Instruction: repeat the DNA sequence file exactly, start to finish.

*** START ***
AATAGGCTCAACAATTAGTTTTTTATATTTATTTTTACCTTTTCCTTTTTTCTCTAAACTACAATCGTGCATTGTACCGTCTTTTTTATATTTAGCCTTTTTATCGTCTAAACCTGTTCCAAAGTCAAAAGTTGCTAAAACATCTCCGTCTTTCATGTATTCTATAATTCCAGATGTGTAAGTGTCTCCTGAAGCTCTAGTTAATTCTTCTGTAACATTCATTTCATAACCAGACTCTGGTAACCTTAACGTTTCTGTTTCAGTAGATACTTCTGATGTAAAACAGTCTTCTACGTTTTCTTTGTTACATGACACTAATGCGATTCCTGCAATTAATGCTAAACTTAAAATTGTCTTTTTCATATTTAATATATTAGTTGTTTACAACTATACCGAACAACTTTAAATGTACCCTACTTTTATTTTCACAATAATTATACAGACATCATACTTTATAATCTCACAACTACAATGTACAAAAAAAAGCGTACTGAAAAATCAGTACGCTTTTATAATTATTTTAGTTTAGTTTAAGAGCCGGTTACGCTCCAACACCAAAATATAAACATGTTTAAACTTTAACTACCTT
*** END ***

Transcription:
AATAGGCTCAACAATTAGTTTTTTATATTTATTTTTACCTTTTCCTTTTTTCTCTAAACTACAATCGTGCATTGTACCGTCTTTTTTATATTTAGCCTTTTTATCGTCTAAACCTGTTCCAAAGTCAAAAGTTGCTAAAACATCTCCGTCTTTCATGTATTCTATAATTCCAGATGTGTAAGTGTCTCCTGAAGCTCTAGTTAATTCTTCTGTAACATTCATTTCATAACCAGACTCTGGTAACCTTAACGTTTCTGTTTCAGTAGATACTTCTGATGTAAAACAGTCTTCTACGTTTTCTTTGTTACATGACACTAATGCGATTCCTGCAATTAATGCTAAACTTAAAATTGTCTTTTTCATATTTAATATATTAGTTGTTTACAACTATACCGAACAACTTTAAATGTACCCTACTTTTATTTTCACAATAATTATACAGACATCATACTTTATAATCTCACAACTACAATGTACAAAAAAAAGCGTACTGAAAAATCAGTACGCTTTTATAATTATTTTAGTTTAGTTTAAGAGCCGGTTACGCTCCAACACCAAAATATAAACATGTTTAAACTTTAACTACCTT